Verbal Orders

  1. This has become a focus of management in our unit recently. Previously (as in, before I was off orientation), nurses regularly took verbal orders from providers and entered them into the computer as such. Management brought it to our attention that hospital policy only permits verbal orders in the case of an emergency where the physician is physically unable to enter the orders in the computer (e.g. when they are in the middle of a sterile procedure).


    Side note: We are also to encourage providers to log onto their laptops from home, if possible, to enter orders rather than take phone orders. Of course, 9 times out of 10, the provider (probably snug in bed at 0300) will say, "I'm not near a computer," and then we are permitted to take phone orders.


    But phone orders aren't the issue. The issue is when I have to hunt down a resident to put in orders for the 3 boluses and Levo gtt that I already hung on a patient (with verbal orders, of course), because I'm not allowed to actually enter the orders myself. Management says that taking verbal orders puts us at risk of "acting outside our scope" and that we need to "protect our licenses" because "physicians will turn on you in an instant." I feel my license is at greater risk if the orders never get put in, and waiting for them to get put in puts my patient at risk.


    I'm a new nurse, and this has been an issue in our unit for as long as I've been here (over a year.) I just don't know how it is realistically supposed to work. *Supposedly* these same providers (residents, mostly) follow policy when they are on other units, and only give us verbal orders "because we let them."


    Is this an issue anywhere else? Is it unreasonable to expect a provider to have a laptop attached to their hip while covering the unit? When is it truly appropriate to take a verbal order?
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    About ktliz

    Joined: Nov '06; Posts: 383; Likes: 259
    from US
    Specialty: critical care

    8 Comments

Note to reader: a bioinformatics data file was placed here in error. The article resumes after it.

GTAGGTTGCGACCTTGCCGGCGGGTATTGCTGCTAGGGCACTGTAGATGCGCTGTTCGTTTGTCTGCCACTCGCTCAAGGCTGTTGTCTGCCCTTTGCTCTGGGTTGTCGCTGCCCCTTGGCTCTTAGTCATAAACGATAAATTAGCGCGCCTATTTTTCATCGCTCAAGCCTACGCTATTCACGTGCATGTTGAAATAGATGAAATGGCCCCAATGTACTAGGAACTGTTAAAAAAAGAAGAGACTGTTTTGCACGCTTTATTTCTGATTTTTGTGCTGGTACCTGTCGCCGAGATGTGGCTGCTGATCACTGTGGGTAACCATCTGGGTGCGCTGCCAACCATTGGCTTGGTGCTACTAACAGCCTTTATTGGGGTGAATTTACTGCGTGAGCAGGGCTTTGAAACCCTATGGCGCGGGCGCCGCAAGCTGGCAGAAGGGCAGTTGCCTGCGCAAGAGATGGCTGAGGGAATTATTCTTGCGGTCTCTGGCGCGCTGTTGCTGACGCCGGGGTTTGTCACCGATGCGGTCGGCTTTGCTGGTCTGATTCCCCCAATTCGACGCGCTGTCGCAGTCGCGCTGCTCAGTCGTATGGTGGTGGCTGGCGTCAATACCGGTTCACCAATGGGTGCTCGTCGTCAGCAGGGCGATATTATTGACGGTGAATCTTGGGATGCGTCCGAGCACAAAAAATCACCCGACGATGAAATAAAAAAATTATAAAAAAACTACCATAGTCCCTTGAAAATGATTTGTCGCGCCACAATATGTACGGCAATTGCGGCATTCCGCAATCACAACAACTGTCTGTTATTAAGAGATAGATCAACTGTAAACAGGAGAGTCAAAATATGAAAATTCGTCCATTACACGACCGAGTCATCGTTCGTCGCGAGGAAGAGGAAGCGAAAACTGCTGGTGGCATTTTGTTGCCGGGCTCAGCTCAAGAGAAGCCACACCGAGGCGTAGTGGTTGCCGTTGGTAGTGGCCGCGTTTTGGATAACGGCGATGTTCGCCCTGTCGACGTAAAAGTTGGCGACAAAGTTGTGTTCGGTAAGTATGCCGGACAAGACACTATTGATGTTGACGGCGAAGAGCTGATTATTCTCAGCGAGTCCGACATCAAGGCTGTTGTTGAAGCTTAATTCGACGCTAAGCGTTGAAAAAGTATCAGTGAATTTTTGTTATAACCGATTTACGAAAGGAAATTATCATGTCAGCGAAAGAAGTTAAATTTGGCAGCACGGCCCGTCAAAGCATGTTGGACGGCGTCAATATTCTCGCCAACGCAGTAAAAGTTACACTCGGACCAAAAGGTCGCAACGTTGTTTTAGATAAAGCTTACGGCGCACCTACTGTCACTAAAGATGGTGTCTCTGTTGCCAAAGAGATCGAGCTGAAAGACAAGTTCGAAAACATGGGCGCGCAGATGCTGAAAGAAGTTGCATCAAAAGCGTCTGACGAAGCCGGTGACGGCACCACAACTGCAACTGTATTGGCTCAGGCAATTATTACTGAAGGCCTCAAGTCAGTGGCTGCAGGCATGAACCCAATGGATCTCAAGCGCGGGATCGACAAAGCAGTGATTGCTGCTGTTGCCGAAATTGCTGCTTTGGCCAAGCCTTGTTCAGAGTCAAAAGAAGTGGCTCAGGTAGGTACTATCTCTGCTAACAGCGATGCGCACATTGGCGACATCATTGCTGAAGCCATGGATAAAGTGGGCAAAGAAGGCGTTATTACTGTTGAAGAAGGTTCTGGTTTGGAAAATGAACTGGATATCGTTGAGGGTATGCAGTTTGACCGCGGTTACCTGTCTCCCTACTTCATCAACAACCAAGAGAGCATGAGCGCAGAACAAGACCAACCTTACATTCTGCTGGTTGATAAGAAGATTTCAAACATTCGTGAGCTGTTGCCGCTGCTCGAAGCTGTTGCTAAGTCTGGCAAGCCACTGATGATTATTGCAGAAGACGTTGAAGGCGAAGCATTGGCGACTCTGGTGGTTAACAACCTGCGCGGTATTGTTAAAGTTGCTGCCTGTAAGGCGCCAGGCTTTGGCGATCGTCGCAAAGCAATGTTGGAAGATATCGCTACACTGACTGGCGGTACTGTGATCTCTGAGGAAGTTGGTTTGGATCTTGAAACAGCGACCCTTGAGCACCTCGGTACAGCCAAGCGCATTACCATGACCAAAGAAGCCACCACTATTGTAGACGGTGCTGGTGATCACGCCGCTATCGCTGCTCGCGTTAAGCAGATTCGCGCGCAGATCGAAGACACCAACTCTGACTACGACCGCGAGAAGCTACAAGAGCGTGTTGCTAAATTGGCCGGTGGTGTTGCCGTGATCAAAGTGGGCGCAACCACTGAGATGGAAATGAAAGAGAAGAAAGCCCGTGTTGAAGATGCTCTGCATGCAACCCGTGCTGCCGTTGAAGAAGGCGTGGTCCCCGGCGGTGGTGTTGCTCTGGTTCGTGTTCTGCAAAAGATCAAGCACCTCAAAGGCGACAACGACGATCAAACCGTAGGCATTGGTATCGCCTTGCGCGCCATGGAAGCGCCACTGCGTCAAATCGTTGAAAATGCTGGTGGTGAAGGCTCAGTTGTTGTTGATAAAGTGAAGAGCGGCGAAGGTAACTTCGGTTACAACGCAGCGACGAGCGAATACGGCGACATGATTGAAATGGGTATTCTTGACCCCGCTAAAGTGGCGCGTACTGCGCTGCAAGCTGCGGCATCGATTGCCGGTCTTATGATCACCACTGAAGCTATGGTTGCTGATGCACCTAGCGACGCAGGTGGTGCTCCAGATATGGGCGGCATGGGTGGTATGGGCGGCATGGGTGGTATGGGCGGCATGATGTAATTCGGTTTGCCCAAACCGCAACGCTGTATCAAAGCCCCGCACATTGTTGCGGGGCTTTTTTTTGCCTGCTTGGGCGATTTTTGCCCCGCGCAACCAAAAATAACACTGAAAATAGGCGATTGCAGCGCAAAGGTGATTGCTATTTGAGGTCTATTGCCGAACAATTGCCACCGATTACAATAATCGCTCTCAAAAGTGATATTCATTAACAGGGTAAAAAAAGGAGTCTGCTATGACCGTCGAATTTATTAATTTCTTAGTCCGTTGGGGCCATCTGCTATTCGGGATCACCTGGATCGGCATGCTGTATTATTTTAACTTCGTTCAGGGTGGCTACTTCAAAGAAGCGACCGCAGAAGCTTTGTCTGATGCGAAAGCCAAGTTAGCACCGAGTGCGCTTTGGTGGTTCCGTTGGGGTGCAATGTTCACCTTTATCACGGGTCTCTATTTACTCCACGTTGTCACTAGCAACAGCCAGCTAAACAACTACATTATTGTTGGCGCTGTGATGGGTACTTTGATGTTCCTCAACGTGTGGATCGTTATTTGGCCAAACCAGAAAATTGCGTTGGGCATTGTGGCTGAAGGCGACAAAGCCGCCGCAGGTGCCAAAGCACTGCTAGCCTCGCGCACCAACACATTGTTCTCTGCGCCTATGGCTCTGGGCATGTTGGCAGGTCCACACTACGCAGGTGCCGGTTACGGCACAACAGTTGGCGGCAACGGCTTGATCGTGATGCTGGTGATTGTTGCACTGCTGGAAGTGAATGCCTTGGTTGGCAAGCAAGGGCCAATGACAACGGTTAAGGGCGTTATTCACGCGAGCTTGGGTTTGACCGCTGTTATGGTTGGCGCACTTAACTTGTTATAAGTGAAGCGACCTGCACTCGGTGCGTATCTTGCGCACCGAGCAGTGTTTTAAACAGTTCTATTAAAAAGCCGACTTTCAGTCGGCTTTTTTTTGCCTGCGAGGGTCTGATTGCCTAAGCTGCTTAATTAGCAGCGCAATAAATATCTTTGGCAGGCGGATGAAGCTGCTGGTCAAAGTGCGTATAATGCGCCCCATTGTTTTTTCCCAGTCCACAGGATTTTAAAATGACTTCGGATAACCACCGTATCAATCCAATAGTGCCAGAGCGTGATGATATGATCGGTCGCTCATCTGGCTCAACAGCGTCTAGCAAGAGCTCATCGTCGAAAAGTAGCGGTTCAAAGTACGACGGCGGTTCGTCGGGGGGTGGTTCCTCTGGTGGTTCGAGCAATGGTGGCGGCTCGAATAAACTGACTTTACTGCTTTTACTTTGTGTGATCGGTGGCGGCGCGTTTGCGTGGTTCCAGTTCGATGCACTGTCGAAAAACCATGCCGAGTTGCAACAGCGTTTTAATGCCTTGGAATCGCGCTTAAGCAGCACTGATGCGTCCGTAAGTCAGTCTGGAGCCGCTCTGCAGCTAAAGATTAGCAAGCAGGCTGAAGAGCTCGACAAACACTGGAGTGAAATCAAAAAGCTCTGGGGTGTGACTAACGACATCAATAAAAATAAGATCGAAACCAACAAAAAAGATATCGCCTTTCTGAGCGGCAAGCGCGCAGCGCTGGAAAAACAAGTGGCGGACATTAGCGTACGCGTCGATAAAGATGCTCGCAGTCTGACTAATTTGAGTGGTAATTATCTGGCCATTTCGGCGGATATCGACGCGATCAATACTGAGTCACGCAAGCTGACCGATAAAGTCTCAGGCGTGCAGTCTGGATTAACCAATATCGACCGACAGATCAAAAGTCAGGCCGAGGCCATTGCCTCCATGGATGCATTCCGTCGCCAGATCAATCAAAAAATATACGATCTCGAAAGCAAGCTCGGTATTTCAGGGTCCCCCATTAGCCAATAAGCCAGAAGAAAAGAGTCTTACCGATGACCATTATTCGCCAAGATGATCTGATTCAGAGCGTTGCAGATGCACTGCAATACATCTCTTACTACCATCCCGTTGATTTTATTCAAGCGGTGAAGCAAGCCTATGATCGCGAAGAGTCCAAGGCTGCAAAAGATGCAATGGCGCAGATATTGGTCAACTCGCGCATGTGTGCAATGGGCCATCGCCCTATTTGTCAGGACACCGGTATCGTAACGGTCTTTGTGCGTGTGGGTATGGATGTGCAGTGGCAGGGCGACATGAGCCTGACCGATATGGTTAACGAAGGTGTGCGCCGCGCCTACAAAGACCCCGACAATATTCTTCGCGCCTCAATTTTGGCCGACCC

3. by   ICUPrincessNurse
    It's not unreasonable for a computer to be close by if they're on call covering the unit. When we went all computerized we got multiple computers at each alcove, extra COWs and extra desktops all over the place. They should understand that if they're on call for the ICU a computer should be close.

    Plus, theoretically, if your patient is sick enough to need 3 boluses and a levo gtt- your resident should be close. Like, at the bedside close.

    That said...We have a few attendings who still dictate their notes on principal and whom I'm certain are physically unable to enter an order. I'm not saying they get TORB'd a lot....but. For the most part though...these guys are rounding with residents who put in the orders and it's basically a non issue.
  4. by   loriangel14
    It may greatly depend on the policy and procedures of where you work. In my workplace verbal and telephone orders are no issue.We transcribe it onto an order sheet and after a cosign we carry out the order.
  5. by   meandragonbrett
    It's not nursling's job to police providers and orders. If they tell me they aren't near a computer...how are we to know different?

    Some hospitals are on a warpath about this and strictly forbid it and others are much more laid back. Your management team needs to go to the medical staff to solve the issue. It shouldn't be your concern at the bedside.

    And the "losing your license" scare tactic is nothing but a sign of a poor management team IMHO. They like to use this to encourage the flock to follow their directives and not question or seek our rationales. Look at your state's BON hearings and you'll see what people lose their license for or get disciplined....it's generally NOT the things you see members on here and your management telling you that "could" happen.

    Just be a PRUDENT nurse and practice mindfully and you have nothing to be worried over.
  6. by   MunoRN
    Quote from ICUPrincessNurse
    It's not unreasonable for a computer to be close by if they're on call covering the unit. When we went all computerized we got multiple computers at each alcove, extra COWs and extra desktops all over the place. They should understand that if they're on call for the ICU a computer should be close.

    Plus, theoretically, if your patient is sick enough to need 3 boluses and a levo gtt- your resident should be close. Like, at the bedside close.

    That said...We have a few attendings who still dictate their notes on principal and whom I'm certain are physically unable to enter an order. I'm not saying they get TORB'd a lot....but. For the most part though...these guys are rounding with residents who put in the orders and it's basically a non issue.